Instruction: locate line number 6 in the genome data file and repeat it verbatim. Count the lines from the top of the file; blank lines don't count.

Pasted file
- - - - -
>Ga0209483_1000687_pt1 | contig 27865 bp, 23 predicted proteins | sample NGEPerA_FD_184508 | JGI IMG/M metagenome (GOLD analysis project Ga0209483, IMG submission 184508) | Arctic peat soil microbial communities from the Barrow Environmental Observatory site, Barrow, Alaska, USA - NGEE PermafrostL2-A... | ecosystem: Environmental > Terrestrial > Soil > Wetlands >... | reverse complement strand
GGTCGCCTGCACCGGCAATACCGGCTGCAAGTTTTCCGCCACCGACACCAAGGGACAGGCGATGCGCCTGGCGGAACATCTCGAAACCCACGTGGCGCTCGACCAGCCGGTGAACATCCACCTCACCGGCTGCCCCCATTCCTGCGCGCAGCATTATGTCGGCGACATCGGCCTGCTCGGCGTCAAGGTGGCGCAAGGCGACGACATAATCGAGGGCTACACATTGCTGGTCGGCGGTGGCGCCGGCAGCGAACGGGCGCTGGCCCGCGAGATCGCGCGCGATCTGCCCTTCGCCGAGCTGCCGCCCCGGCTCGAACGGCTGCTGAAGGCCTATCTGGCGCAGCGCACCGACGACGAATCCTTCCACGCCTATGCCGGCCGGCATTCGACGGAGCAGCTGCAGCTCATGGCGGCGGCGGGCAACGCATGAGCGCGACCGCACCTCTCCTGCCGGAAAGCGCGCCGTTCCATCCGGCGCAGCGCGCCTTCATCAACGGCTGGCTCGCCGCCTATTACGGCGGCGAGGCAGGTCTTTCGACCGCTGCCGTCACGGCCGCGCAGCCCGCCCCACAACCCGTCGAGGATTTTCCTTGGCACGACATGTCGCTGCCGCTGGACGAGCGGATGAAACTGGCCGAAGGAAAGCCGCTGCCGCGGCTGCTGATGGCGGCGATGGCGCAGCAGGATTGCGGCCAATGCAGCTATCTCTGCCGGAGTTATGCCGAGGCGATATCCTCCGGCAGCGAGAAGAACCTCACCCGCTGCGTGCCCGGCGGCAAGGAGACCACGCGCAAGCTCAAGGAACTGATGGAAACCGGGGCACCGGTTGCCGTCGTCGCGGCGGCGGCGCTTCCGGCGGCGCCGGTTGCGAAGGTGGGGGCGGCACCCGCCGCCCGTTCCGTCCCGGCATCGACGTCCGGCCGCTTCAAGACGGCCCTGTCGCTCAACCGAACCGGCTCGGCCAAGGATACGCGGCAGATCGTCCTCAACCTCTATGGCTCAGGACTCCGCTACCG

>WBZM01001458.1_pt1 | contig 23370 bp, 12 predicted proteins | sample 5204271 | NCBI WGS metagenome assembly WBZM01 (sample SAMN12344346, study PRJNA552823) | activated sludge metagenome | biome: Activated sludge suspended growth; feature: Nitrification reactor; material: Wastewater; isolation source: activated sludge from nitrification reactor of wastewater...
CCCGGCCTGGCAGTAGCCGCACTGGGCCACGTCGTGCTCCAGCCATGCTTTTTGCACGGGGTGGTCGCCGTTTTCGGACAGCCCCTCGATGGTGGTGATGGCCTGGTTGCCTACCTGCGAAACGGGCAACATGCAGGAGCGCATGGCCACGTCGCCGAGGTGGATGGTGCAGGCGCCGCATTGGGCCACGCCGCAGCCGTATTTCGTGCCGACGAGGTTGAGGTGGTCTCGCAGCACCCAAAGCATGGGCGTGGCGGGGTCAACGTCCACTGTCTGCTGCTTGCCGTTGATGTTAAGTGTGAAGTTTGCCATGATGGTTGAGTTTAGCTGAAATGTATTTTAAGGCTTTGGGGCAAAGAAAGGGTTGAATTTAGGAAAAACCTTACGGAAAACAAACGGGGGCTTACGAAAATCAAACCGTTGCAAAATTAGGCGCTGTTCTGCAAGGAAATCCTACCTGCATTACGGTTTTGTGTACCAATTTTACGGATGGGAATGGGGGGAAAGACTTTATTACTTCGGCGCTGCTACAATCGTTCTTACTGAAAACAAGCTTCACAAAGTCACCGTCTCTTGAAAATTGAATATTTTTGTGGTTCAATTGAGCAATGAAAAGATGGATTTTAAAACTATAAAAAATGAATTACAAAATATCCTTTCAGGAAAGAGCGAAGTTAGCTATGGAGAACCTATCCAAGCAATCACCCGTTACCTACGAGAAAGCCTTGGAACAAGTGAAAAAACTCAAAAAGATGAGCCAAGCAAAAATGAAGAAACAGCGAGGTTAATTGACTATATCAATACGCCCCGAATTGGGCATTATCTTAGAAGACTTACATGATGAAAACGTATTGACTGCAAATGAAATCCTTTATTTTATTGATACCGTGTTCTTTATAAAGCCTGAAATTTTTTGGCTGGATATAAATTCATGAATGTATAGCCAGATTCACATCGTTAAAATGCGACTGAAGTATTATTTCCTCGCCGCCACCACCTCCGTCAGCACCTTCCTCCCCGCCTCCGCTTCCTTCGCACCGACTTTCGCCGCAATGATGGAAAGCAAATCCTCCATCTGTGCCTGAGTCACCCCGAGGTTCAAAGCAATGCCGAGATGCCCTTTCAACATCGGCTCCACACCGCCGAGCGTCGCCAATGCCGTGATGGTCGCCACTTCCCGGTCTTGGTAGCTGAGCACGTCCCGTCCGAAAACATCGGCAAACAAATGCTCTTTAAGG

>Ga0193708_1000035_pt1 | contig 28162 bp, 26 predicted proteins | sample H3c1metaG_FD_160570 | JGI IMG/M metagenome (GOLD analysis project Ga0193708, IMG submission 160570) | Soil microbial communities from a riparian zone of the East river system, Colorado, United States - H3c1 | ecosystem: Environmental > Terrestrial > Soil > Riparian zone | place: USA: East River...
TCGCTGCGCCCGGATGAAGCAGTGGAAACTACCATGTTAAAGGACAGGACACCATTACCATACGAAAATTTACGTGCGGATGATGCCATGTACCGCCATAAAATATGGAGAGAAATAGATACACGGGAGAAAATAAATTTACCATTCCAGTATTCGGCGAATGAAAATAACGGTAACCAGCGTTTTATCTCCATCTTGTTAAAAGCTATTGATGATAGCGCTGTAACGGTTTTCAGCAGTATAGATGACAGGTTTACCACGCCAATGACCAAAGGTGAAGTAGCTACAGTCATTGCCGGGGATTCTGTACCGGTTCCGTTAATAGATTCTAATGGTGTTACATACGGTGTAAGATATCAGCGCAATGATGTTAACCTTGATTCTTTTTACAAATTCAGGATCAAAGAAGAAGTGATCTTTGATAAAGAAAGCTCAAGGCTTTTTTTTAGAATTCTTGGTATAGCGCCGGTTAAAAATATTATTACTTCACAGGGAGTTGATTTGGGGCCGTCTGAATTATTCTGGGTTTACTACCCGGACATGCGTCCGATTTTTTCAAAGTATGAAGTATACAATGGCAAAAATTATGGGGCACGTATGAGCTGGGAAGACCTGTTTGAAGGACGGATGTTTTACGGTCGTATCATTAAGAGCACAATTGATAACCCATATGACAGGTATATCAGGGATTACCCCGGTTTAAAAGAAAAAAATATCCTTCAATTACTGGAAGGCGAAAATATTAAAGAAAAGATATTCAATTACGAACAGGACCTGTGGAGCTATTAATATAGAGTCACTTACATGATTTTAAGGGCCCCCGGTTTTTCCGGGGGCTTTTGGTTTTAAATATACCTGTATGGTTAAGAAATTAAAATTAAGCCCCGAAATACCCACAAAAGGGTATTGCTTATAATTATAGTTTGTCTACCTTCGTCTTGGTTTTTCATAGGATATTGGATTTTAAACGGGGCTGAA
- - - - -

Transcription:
TCGCTGCGCCCGGATGAAGCAGTGGAAACTACCATGTTAAAGGACAGGACACCATTACCATACGAAAATTTACGTGCGGATGATGCCATGTACCGCCATAAAATATGGAGAGAAATAGATACACGGGAGAAAATAAATTTACCATTCCAGTATTCGGCGAATGAAAATAACGGTAACCAGCGTTTTATCTCCATCTTGTTAAAAGCTATTGATGATAGCGCTGTAACGGTTTTCAGCAGTATAGATGACAGGTTTACCACGCCAATGACCAAAGGTGAAGTAGCTACAGTCATTGCCGGGGATTCTGTACCGGTTCCGTTAATAGATTCTAATGGTGTTACATACGGTGTAAGATATCAGCGCAATGATGTTAACCTTGATTCTTTTTACAAATTCAGGATCAAAGAAGAAGTGATCTTTGATAAAGAAAGCTCAAGGCTTTTTTTTAGAATTCTTGGTATAGCGCCGGTTAAAAATATTATTACTTCACAGGGAGTTGATTTGGGGCCGTCTGAATTATTCTGGGTTTACTACCCGGACATGCGTCCGATTTTTTCAAAGTATGAAGTATACAATGGCAAAAATTATGGGGCACGTATGAGCTGGGAAGACCTGTTTGAAGGACGGATGTTTTACGGTCGTATCATTAAGAGCACAATTGATAACCCATATGACAGGTATATCAGGGATTACCCCGGTTTAAAAGAAAAAAATATCCTTCAATTACTGGAAGGCGAAAATATTAAAGAAAAGATATTCAATTACGAACAGGACCTGTGGAGCTATTAATATAGAGTCACTTACATGATTTTAAGGGCCCCCGGTTTTTCCGGGGGCTTTTGGTTTTAAATATACCTGTATGGTTAAGAAATTAAAATTAAGCCCCGAAATACCCACAAAAGGGTATTGCTTATAATTATAGTTTGTCTACCTTCGTCTTGGTTTTTCATAGGATATTGGATTTTAAACGGGGCTGAA